AGCaV was identified in two contigs, ID 1012480 and 93549. These two contigs were respectively 736 and 2,746 nt in length, showing 82% and 78% nt sequence identity with ORF1 of the AGCaV genome retrieved from GenBank (accession No. HE963831). The phylogenetic relationship between the AGCaV isolate identified from these two contigs and viruses in the genus Foveavirus such as ASPV, ApLV, PCMV, Asian prunus virus (APV), and Grapevine rupestris stem pitting virus (GRSPV) was investigated because it is known that members of the genus Foveavirus display high levels of genetic diversity (James et al., 2013; Komorowska et al., 2011; Youssef et al., 2011). In phylogenetic analysis, the contigs ID 93549 and 1012480 were most closely related to AGCaV than to ASPV and ApLV, respectively, but had a more distant relationship to APV and GRSPV (Fig. 4). The results suggested that the contig ID 93549 and 1012480 might represent new isolates of AGCaV. The contig ID 1012480 of AGCaV isolate was detected in samples B-F and H of Fig. 1 (Fig. 5). The contig ID 93549 of AGCaV isolate was detected only in samples D and H of Fig. 1 (Fig. 5).
ApLV was identified in three contigs, ID 65587, 1802365, and 116777. These three contigs of 1,551, 959, and 1,027 nt in length showed 77%, 78%, and 76% nt sequence identity respectively with ORF1 of ApLV genome retrieved from GenBank (accession No. HQ339958). In phylogenetic analysis of viruses in the genus Foveavirus, the contig ID 116777 was most closely related to ApLV but only distantly to the type isolates of APV and GRSPV (Fig. 6). The contigs ID 65587 and 1802365 had similar relationships (data not shown). The results suggested that the three contigs might represent new isolates of ApLV. The contig ID 116777 of ApLV isolate was detected in samples D-F and H of Fig. 1 (Fig. 7).
ASPV was identified in twenty-seven contigs, ranging from 508 to 3,325 nt in size. These contigs had DNA sequences with from 68% to 94% identities to known ASPV isolates. Especially, contig ID 86056 of 1,048 nt in length showed only 68% nt sequence identity with ORF1 of ASPV genome retrieved from GenBank (accession No. KF915809). In phylogenetic analysis, this contig was related to ASPV, but appeared to be a distinct virus species of the genus Foveavirus (Fig. 8). The results suggested that the contig ID 86056 is derived from a new Foveavirus most closely related to ASPV. Presence of the sequence represented by contig ID 86056 was confirmed in samples D and H of Fig. 1 by RT-PCR with specific primers (Fig. 9).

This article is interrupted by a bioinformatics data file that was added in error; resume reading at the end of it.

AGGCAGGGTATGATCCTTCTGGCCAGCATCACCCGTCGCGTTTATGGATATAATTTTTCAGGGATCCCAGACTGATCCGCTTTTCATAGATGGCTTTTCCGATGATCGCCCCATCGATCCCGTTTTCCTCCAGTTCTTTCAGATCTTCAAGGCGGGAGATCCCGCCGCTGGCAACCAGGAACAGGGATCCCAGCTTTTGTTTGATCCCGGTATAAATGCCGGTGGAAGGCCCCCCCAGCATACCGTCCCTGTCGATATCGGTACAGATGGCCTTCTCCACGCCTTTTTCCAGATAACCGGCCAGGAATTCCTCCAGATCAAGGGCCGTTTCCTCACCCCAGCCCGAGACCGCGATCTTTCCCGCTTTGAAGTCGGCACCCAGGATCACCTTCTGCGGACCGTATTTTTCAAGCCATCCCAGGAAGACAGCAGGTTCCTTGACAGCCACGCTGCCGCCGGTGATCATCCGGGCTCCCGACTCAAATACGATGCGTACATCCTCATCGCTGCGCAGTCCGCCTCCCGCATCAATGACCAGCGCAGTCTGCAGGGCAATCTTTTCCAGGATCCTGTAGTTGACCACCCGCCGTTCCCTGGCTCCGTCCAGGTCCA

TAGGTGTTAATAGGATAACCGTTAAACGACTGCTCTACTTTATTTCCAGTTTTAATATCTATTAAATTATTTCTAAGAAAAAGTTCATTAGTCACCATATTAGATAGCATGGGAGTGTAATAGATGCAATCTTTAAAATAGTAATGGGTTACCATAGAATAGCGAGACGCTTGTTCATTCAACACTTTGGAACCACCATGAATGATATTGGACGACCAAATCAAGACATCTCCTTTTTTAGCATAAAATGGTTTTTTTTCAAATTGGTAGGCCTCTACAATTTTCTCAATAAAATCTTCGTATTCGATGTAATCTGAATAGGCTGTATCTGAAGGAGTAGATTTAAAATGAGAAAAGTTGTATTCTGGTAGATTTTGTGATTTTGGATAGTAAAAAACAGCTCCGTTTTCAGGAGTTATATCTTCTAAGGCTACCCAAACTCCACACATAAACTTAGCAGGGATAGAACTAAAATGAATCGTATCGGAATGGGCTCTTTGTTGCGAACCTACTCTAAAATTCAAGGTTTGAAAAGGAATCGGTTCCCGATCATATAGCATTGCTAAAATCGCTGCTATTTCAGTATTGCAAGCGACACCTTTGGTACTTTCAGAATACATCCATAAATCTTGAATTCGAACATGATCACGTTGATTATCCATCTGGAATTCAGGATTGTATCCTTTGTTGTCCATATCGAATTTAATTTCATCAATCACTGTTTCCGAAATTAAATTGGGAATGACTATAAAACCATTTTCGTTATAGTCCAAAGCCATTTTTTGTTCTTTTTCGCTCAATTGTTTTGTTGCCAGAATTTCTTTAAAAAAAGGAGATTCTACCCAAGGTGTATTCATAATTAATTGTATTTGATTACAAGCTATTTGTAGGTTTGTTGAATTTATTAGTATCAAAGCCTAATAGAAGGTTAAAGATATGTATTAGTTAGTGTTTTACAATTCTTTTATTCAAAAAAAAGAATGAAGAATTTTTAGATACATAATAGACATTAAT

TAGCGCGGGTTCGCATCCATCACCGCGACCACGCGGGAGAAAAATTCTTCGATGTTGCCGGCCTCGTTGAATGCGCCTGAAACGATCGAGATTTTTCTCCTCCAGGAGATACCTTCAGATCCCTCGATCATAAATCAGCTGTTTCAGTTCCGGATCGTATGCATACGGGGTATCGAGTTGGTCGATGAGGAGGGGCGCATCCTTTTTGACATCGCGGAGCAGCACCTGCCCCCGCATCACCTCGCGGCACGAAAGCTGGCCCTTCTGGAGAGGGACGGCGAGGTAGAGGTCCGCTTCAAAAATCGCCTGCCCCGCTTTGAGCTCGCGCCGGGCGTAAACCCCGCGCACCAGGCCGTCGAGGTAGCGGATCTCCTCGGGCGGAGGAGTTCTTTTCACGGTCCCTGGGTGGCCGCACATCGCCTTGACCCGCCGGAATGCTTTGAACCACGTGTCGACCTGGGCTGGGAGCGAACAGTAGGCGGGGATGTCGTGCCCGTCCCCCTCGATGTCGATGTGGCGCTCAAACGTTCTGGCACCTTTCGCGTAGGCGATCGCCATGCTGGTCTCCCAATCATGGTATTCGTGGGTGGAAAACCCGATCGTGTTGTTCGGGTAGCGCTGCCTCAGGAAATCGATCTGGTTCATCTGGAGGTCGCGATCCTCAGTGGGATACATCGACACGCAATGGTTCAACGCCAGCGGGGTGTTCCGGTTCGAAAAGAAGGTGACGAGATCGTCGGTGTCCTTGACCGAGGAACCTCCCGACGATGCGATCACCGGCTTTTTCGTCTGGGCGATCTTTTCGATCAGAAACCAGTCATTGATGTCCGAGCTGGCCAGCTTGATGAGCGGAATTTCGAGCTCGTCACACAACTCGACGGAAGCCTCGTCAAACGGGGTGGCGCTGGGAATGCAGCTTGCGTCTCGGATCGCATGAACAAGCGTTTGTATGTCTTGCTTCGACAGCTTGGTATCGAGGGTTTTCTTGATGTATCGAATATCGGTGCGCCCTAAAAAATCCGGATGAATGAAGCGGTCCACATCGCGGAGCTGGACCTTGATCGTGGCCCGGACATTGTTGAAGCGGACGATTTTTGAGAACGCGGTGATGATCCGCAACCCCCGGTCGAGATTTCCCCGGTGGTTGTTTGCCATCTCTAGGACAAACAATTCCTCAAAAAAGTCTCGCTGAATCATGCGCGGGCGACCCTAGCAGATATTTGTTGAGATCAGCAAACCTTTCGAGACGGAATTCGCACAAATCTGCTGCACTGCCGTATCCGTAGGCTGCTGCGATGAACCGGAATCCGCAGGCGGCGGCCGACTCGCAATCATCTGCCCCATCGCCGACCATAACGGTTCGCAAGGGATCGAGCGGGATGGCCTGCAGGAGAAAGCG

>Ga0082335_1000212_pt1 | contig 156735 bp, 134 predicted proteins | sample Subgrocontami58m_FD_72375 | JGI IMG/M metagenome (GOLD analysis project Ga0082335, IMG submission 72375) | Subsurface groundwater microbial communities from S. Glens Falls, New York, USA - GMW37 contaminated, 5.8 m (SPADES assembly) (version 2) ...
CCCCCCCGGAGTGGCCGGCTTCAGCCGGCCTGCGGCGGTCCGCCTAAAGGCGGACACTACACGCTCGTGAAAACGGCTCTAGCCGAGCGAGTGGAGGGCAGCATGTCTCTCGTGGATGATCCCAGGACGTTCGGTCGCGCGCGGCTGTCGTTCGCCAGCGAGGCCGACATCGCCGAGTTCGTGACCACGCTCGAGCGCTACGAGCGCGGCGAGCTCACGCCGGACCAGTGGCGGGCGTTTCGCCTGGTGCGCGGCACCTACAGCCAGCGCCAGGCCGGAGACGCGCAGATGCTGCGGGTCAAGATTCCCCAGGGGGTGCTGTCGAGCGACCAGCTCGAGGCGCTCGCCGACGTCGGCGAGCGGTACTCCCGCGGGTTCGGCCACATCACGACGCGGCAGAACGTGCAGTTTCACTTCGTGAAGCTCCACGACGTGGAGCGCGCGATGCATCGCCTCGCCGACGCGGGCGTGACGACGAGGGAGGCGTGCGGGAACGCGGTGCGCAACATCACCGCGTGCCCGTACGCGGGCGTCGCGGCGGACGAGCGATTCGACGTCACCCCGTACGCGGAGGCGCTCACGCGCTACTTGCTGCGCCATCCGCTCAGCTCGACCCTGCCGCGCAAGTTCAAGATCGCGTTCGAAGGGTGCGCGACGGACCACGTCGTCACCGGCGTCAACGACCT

Discussion

There are over 25 diseases of unknown etiology that affect apple trees (Howell et al., 2011). Recently, deep sequencing assay has revealed sequences associated with some diseases of unknown etiology (Barba et al., 2014). In this study, the deep sequencing has generated fifty two contigs related to five viruses, ACLSV, ASGV, ASPV, AGCaV, and ApLV from eight apple samples showing small leaves and/or growth retardation. The presence of five viruses was confirmed in the samples by RT-PCR using specific primers based on the sequences of each of the selected contigs for each virus.
The ASPV isolates were the most abundant virus species in the assembled fifty two contigs, having sequence variants with from 68% to 94% identities with previously reported ASPV isolates. In previous studies, the variable regions of ASPV genome are located between the MET and P-Pro domains, and located in the putative movement protein overlapping the N-terminal coat protein (CP) coding region in pome fruit trees (Gadiou et al., 2010; Magome et al., 1999; Yoshikawa and Takahashi, 1988). Especially, the contig ID 86056 detected in only two samples had a nt sequence that was 68% identical when compared to the corresponding sequence of the definitive ASPV isolate YT. Based on the ICTV criteria for species demarcation in the genus Foveavirus, distinct species have less than ca. 72% identical nt or 80% identical aa between their entire CP or replication protein genes (Adams et al., 2004). The contig ID 86056 might represent a new Foveavirus species. Although the result of the genetic diversity of ASPV isolates in this work is very similar with previous reports, the ASPV complete genomes of the assemble contigs need further study to improve understanding of the extent of genetic diversity.
The detection of ‘ASGV-like’ and ‘CTLV-like’ sequences among the ASGV contigs is similar to the report of Yoshikawa et al. (1996), in which a typical ASGV isolate and a CTLV-like isolate were detected in a mixed infection in Japanese pear. In this study both typical ASGV and a ‘CTLV-like’ isolate were detected in a sample from Yesan, suggesting that mixed infection of a single tree by two distinct isolates is probably a commonplace occurrence for ASGV, as has been shown for several other viruses including the potexviruses Pepino mosaic virus (PepMV; Maroon-Lango et al., 2005), Alternanthera mosaic virus (AltMV; Lim et al., 2010), and Plantago asiatica mosaic virus (PlAMV; Komatsu et al., 2008).